Additionally, unencumbered assets of $296 million may provide additional liquidity as we work to pledge them to existing facilities or selectively market for sale. Since the start of the COVID pandemic, the company has met all obligations related to its mark-to-market liabilities. These obligations, which consist of margin calls and additional funds needed to roll short-term repurchase obligations, have totaled $96 million. In addition to liquidity management, we have focused our efforts on reducing short-term liabilities, which has included selling securities when pricing levels have been favorable.

Since the December 31 balance sheet, we have reduced the net settlement amount of our short-term repo 35% to $191 million. We will continue efforts to reduce risk in the portfolio and continue to evaluate capital raising efforts to fund growth opportunities. Finally, I would like to discuss the status of our loan portfolio and funding sources. Unlike our large balance peers, our loan portfolio is granular with strong collateral coverage.

The current $4.2 billion portfolio held for investment consists of over 4,500 loans with an average balance of approximately $900,000. 99% of the portfolio are first liens with a 60% average loan-to-value. Further, exposure to COVID-sensitive sectors is relatively modest. In our SBC segment, collateralized by investor-owned properties where we have invested 52% of shareholders' equity, retail is 21% and hospitality is 6% of our total gross loan portfolio.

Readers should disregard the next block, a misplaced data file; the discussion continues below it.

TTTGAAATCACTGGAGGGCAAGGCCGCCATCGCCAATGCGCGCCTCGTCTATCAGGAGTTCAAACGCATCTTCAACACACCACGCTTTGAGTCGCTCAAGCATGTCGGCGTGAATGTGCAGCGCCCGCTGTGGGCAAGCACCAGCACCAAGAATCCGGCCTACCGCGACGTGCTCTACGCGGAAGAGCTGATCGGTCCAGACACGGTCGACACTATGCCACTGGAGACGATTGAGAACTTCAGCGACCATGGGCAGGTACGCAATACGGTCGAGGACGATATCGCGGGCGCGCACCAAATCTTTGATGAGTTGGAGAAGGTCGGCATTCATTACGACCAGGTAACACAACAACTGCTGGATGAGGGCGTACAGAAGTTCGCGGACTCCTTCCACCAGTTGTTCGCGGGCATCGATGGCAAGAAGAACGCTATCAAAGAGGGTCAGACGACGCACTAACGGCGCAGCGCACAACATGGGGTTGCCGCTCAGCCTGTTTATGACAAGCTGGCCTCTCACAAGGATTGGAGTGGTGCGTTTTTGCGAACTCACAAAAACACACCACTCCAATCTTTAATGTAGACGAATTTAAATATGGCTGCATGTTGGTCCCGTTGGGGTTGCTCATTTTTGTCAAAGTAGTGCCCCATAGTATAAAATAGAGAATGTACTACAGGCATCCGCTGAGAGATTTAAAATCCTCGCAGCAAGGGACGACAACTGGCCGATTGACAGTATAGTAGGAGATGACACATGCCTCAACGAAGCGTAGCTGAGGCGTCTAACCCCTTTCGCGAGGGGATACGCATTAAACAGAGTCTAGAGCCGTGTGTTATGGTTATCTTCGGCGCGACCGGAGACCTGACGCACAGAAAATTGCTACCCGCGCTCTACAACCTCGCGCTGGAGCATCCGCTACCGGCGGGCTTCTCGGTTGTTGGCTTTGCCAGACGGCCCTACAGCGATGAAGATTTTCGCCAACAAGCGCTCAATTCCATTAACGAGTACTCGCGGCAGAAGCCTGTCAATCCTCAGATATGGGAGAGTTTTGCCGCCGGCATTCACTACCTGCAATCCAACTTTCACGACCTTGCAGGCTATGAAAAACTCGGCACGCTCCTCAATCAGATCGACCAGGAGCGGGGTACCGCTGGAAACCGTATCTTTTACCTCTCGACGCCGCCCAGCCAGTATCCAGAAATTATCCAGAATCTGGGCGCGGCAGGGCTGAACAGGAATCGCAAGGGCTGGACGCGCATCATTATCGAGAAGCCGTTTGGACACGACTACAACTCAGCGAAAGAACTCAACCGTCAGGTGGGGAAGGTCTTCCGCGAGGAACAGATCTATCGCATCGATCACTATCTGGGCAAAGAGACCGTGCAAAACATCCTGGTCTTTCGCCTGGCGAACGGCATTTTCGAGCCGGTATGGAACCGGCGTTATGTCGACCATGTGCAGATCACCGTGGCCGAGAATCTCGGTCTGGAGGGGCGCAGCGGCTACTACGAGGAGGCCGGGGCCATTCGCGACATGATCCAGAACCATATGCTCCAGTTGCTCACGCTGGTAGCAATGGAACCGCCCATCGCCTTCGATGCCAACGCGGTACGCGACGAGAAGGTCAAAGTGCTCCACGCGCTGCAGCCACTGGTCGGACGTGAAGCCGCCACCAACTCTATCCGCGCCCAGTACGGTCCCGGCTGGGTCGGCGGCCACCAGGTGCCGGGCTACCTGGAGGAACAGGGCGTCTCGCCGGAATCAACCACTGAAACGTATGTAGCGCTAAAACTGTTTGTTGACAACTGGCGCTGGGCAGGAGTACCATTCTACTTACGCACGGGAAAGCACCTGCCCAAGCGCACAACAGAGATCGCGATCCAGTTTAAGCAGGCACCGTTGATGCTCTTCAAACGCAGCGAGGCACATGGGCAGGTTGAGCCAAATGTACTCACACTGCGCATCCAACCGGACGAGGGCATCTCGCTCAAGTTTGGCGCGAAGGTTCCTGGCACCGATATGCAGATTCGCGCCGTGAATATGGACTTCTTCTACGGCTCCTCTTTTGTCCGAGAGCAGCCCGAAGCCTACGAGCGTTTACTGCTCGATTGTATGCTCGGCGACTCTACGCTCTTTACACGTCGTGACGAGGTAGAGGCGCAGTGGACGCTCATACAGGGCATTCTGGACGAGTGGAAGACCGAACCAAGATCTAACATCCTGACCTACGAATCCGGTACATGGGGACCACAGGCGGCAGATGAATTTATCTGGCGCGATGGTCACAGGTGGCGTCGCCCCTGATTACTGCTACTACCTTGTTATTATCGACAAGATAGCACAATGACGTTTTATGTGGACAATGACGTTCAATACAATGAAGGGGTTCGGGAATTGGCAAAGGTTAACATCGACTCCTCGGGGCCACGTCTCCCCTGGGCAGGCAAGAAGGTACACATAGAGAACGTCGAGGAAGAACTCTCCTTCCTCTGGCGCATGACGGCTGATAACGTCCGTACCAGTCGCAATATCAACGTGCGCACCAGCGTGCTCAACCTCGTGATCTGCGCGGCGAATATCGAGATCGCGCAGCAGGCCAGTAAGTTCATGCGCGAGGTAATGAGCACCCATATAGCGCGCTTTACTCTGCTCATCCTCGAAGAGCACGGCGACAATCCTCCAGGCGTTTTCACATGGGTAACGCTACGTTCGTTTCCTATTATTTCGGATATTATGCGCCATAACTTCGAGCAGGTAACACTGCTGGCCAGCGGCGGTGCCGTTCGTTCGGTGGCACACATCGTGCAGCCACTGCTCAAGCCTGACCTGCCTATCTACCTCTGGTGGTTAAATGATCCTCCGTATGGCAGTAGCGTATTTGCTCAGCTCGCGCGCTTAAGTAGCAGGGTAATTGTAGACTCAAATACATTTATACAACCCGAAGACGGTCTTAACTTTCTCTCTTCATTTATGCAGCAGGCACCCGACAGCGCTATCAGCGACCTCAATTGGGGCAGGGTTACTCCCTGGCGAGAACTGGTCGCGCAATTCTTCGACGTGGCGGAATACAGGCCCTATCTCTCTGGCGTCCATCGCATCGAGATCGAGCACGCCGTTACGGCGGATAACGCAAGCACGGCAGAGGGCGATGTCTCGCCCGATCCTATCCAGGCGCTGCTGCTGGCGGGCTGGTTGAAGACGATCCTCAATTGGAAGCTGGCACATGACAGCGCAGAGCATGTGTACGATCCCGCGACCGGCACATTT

The average balance of our SBC retail exposure is only $1.5 million, reflective of the company's limited exposure to malls and big box retail. In our SBA segment, where we've invested approximately 10% of shareholders' equity, total exposure to hospitality and restaurants is approximately 40%. On the funding side, 64% of the loan portfolio is funded with nonrecourse securitizations, and the earliest maturity of our corporate debt is April 2021. In May, the new issue market for commercial mortgage-backed securities and CRE collateralized loan obligations is gradually reopening.

As such, in addition to this channel, we are exploring ways to fund our existing warehouse lines on a non-mark-to-market term basis, including delevering through asset sales. We continue to focus substantial resources on proactive asset management and have robust procedures in place for monitoring watch list assets and migration of loans between risk buckets. These efforts include processing hardship and forbearance requests, frequent communication and updates from borrowers, lender updates, reporting and liquidity management. We currently use a risk model which buckets loans in categories between one and five.